Opinion

Igniting flames of hope in the midst of ending

(Photo by June Miller)

MW Canada members vote to dissolve the organization and turn the assets over to the five regional churches for future women’s ministries. (Photo by June Miller)

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(Photo by June Miller)

Susan Martens Kehler (Photo by June Miller)

Elsie Rempel, left, and Shirley Redekop pack up MW Canada’s logo following the meeting to dissolve the organization at MC Canada’s Gathering 2019 in Abbotsford, B.C., on June 30. (Photo by June Miller)

On June 30, at our annual general meeting in Abbotsford, B.C., Mennonite Women Canada elected to dissolve our nationwide ministry for the purpose of releasing energy and assets to the regional churches so that they can grow stronger in their ministry with and through women within their contexts.

Leon’s ‘fifth step’ to sobriety

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“Step 5 is a time when they acknowledge [their] transgressions to God and to one other person. Frequently, I am the one other person.” (Image by Free-Photos/Pixabay)

Throughout my years of ministry, being involved in the Alcoholics Anonymous 12 Step program has been one of the most rewarding aspects of my work. No, I am not an addict. But at times I’m called on to help addicts through their “fifth step.”

Two big surprises, two big questions

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An encounter with the Stanley Cup led columnist Troy Watson (right, kneeling) to wonder: "What do I ‘live out loud’ to my neighbours and the people at places I frequent?"

Recently, a Kubota utility vehicle pulled into my driveway where my sons and their friends were playing hockey. Out popped Tim Taylor, a former NHL player and two-time Stanley Cup champion, holding the Stanley Cup. He put it in the middle of our driveway where we all took turns touching it, kissing it and drinking from it.

Things I noticed at Gathering 2019

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Members of the worship team lead the singing at Gathering 2019. (Photo by Jane Grunau)

I didn’t used to get nervous leading singing. There were times before leading at Mennonite Church Canada’s Gathering 2019 when I was nervous. I was less nervous leading 6,500 youth and sponsors at the St. Louis ’99 Youth Convention than some points before leading a few hundred in Abbotsford, B.C., last month.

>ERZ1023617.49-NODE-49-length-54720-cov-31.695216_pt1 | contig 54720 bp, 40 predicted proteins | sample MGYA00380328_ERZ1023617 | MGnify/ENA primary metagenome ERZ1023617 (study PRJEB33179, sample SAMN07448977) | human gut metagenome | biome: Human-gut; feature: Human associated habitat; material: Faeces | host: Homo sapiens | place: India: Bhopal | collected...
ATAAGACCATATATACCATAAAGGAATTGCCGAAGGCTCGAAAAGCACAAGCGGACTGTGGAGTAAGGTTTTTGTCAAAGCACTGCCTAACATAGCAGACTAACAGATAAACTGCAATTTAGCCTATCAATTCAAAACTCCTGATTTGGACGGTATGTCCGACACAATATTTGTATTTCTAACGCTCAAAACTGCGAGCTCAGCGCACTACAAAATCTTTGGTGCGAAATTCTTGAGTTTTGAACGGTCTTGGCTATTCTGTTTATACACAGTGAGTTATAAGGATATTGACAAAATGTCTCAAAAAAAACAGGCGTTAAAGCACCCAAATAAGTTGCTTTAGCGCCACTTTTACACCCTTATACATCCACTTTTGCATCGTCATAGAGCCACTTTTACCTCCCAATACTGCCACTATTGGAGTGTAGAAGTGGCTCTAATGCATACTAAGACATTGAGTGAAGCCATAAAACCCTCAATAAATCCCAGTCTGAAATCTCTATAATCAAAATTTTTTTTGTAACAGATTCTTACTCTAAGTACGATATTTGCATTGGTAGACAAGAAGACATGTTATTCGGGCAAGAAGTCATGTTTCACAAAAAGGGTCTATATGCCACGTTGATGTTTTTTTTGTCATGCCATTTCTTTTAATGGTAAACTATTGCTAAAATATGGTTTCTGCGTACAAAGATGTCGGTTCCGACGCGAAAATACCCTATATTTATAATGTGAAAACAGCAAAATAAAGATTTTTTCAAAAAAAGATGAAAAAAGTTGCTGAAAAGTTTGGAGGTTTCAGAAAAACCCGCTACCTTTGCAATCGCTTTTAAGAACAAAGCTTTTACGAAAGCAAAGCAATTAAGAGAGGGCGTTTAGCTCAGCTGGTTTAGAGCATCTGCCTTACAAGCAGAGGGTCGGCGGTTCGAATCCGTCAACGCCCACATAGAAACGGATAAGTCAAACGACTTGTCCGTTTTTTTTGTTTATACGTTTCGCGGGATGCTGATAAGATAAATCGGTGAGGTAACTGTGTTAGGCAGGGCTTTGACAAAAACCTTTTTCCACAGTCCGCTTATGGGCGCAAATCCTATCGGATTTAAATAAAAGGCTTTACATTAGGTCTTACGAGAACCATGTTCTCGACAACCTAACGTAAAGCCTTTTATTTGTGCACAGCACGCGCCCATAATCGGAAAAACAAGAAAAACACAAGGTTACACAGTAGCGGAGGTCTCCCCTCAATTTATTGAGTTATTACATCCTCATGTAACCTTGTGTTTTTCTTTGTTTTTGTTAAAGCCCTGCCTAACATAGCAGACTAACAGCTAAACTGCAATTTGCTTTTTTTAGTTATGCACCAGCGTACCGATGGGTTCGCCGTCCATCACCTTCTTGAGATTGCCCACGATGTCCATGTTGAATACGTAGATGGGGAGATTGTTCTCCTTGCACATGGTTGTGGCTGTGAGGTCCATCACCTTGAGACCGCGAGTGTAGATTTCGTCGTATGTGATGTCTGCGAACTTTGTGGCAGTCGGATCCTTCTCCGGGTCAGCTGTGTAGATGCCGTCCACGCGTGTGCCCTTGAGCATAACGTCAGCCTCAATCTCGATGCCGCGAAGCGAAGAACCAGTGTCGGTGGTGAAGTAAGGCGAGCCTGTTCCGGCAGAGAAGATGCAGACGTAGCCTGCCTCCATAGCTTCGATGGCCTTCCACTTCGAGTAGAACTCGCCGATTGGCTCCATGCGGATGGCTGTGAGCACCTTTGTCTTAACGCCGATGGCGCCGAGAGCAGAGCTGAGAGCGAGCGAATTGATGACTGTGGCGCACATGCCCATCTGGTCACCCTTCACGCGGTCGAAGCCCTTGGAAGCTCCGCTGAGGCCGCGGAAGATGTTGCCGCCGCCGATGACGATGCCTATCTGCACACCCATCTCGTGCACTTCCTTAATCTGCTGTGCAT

Centennial celebration

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Photo: Mennonite Heritage Archives / Lawrence Klippenstein photo collection

New Canadian initiatives around multiculturalism in the 1970s—celebrating anniversaries like Canada’s centennial in 1967, Manitoba’s in 1970, and the arrival of Mennonites in Manitoba in 1974—created a new energy and appreciation for history in Canada. During these years, the Mennonite Heritage Centre and the Archives of Ontario hired permanent staff.

Walking with youth toward a fearless faith

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At a youth ministry visioning event in April, MCEC participants explored new possibilities for walking with youth “towards a fearless faith in Christ Jesus.”

It is difficult to know what the future holds for youth ministry within Mennonite churches in Canada. Change is happening fast for some churches as they experience more immediate declines in the number of youth and children in their congregations.

7 digital tools for discipleship

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Digital tools harness the technology we already have at our fingertips and they invite the Holy Spirit to continue guiding us on the road of discipleship. (Image by Karolina Grabowska/Pixabay)

With mobile phones, tablets and desktop computers within easy reach, Christians have many ways in which to learn, ponder their beliefs and strengthen their faith. Here are some ways you can cultivate your digital discipleship.

 

From darkness to light

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Thousands of Indian people are placing their faith and trust in Jesus and being baptized daily, including Muthulakshmi, Selvi and Evangeline. (Photo courtesy of Paul Phinehas)

No matter how many times you visit India, the overcrowded cities, hazy air and animal-people-vehicle-jammed streets of this country with more than 1.3 billion people are an assault to your physical senses and inner spirit.

Building resource connections

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CommonWord is partnering with Herald Press to make 'The Bible Unwrapped' available for small-group study at a discounted price. (Photo by Aaron Epp)

CommonWord is just over four years old. In that short time we have doubled our sales (reaching more than 10,000 retail customers last year), more than doubled the number of website users, and have continued to circulate half of our loan materials outside Manitoba—and increasingly to people outside our immediate Mennonite Church Canada and Canadian Mennonite University communities.